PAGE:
The Peavey Classic line included some of the company’s finest amps—but they require special troubleshooting procedures.
I recently acquired an older Peavey Classic 50 that functions well (except for its broken spring reverb), though it occasionally pops for no apparent reason. At first I thought this only occurred when the amp was on but idle, but it’s done it a few times while I was playing it. It’s never done it while on standby.
I play through five pedals (TC’s Flashback Mini and HOF Mini, and EHX’s Soul Preacher, Bad Stone, and Soul Food, in that order, and all powered by a Visual Sound 1 Spot). But the popping seems to occur whether I have the pedals on or off, though I haven’t tested every possible combination. The popping doesn’t seem to be triggered when I move around, like when you have a bad cable—it just happens randomly. I’m using the tubes that came in the amp. I believe they’re all Groove Tubes. I’m disabled and on a limited fixed income, and I live 100 miles from any reputable amp tech. Is there a simple and cheap solution to this problem?
Peavey’s Classic Series represents some of the best amps the company has produced, at least for straight-ahead rock ’n’ roll. Sorry you’re having problems with yours, but let’s see if we can make it better by following some routine troubleshooting steps. These are all pretty generic and can be applied to most guitar rigs. (I know you’re on a fixed income, but the second half of this troubleshooting exercise requires you to obtain two substitute tubes, as I’ll explain later. But first, let’s see how the first half of the procedure goes.)
You mention that you have five pedals in your setup, and that the popping occurs whether the pedals are on or off. The problem here is that if the pedals are not wired for true bypass, just because they’re off doesn’t mean they’re out of the signal path. Many pedals have a buffer circuit that the guitar signal runs through even when the effect is disengaged. One by one, remove each pedal from the signal chain and see if this alleviates the problem. If you find the culprit, great. If not, we need to try them without the AC adaptor. This is easy on the EHX units, which can be battery powered. Remove the TC units from the signal chain for now, as they don’t accept batteries. Load up the EHX units with 9V batteries (the inexpensive “heavy duty” ones work fine for this test) and see if the problem is resolved. If so, great—now we know it’s the power supply. If not, we need to move on to the amplifier.
First, make sure the reverb control is set to minimum. You mentioned that the internal reverb doesn’t work, but there’s a chance the reverb recovery circuit could be making noise, especially if its input stage is unloaded due to an open transducer in the reverb tank output.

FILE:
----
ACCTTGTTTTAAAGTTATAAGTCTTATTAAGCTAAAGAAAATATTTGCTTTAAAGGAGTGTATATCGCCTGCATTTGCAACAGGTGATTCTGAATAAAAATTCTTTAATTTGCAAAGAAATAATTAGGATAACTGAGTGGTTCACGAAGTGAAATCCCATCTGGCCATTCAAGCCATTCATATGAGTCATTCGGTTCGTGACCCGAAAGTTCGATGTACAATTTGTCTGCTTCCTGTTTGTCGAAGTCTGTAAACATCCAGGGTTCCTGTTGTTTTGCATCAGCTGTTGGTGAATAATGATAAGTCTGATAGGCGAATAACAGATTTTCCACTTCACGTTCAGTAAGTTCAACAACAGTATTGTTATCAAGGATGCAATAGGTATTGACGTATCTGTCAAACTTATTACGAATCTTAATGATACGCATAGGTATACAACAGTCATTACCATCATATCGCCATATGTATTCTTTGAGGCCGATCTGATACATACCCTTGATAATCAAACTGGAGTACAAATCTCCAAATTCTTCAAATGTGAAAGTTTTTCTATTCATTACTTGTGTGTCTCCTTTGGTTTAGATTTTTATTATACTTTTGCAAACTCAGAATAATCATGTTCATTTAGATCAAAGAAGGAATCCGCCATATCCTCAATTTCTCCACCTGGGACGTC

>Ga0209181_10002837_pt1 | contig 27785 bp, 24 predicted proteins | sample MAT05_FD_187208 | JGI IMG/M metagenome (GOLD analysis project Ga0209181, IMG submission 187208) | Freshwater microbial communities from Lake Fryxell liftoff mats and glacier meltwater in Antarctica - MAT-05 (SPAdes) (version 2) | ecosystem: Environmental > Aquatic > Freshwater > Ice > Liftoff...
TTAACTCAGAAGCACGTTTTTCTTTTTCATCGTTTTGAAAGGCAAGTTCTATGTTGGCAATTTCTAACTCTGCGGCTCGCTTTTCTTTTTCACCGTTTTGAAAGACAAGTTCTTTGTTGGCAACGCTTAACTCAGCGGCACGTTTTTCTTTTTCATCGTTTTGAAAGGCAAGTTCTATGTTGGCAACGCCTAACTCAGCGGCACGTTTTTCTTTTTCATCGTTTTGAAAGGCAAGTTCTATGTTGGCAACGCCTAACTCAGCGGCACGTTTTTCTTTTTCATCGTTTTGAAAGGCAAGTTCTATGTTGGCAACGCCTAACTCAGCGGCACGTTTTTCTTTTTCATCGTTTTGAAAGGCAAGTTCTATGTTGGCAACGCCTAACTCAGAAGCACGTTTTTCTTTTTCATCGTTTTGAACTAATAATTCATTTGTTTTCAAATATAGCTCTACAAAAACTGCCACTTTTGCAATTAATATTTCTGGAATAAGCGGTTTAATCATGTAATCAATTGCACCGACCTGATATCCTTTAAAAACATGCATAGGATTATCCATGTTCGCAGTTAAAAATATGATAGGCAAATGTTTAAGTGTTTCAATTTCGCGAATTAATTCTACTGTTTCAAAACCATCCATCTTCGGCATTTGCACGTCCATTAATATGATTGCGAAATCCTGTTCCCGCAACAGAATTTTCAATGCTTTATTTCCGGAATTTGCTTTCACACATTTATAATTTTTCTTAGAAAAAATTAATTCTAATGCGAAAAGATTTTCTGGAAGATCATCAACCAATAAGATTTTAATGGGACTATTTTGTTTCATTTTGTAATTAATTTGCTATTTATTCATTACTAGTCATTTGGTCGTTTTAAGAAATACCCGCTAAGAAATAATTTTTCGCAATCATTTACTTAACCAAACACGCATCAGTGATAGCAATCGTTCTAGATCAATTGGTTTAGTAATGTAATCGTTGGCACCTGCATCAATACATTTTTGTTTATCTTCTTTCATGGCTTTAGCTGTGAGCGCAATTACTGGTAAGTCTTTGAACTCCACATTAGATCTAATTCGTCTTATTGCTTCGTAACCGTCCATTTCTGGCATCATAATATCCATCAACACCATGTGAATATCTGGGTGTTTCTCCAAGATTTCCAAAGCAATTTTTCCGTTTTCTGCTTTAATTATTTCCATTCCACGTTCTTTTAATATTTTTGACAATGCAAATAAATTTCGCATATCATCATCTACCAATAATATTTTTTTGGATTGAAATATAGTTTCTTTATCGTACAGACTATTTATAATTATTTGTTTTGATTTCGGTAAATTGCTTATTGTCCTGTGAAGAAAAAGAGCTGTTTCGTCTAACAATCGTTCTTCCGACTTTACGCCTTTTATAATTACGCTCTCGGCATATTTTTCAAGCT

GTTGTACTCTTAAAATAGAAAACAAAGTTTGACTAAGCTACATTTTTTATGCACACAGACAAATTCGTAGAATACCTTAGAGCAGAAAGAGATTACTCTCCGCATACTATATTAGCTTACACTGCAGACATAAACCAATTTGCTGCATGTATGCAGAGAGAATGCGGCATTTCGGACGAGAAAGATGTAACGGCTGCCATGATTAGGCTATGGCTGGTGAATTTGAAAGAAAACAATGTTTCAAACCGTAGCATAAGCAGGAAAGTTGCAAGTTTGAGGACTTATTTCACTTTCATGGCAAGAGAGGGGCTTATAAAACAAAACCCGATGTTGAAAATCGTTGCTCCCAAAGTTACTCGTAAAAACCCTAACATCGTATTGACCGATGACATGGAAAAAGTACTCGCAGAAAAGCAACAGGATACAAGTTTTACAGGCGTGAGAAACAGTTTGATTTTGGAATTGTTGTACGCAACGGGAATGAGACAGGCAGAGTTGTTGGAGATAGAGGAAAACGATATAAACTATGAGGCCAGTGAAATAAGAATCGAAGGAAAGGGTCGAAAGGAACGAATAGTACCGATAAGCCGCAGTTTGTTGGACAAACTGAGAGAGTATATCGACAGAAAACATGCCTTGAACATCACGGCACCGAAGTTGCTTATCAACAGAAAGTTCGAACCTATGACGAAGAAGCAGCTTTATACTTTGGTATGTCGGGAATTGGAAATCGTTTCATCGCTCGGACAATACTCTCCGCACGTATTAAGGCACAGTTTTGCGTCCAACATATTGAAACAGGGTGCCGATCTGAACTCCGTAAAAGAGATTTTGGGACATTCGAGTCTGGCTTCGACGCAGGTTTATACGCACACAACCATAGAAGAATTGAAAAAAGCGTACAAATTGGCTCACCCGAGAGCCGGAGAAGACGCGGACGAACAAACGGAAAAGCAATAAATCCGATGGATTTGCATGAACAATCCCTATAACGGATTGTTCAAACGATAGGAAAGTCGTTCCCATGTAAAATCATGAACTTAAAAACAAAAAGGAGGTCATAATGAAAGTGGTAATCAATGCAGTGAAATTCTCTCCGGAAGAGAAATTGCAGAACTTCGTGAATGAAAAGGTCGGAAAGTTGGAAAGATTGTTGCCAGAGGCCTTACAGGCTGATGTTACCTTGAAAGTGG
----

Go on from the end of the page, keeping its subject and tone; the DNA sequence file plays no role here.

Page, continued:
Now we’ll rule out each tube as the noise source. On most amplifiers I’d simply have you remove one tube at a time. But for this particular amp, you need to acquire one known good 12AX7 and one EL84. That’s because Peavey wired some of the tube filaments in series in these amplifiers, so removing one tube can prevent the filament in another from lighting. (Kind of like an old-fashioned string of Christmas lights—one goes, and they all go.) To see if a particular tube is causing the noise, you need to remove it and replace it with a known good one.
One more point regarding safety: On most amps it’s okay to perform tube substitutions with the amp on standby, but on these particular amps you should turn both the standby and power switches off prior to swapping tubes. That’s because there’s always high voltage applied to the output tubes’ plates, even when the amp is on standby. (Yet another anomaly from the guys at Peavey.)
Start with the preamp tube closest to the input jack, removing it and replacing it with the known good substitute. If the amp no longer pops, you’ve found the cause. If not, replace the original and move to the next tube down the line until you’ve gone through all three preamp tubes. If you’ve had no success, move on to the output tubes. Remove them one at a time, substituting the known good EL84. Hopefully one of these will be the cause of the noise.
If these steps don’t expose the cause of the noise, I’m afraid I’ve exhausted ideas for repairing it yourself without a tech’s help. But hopefully that won’t be the case, and we’ll have removed the cacophony from your Classic.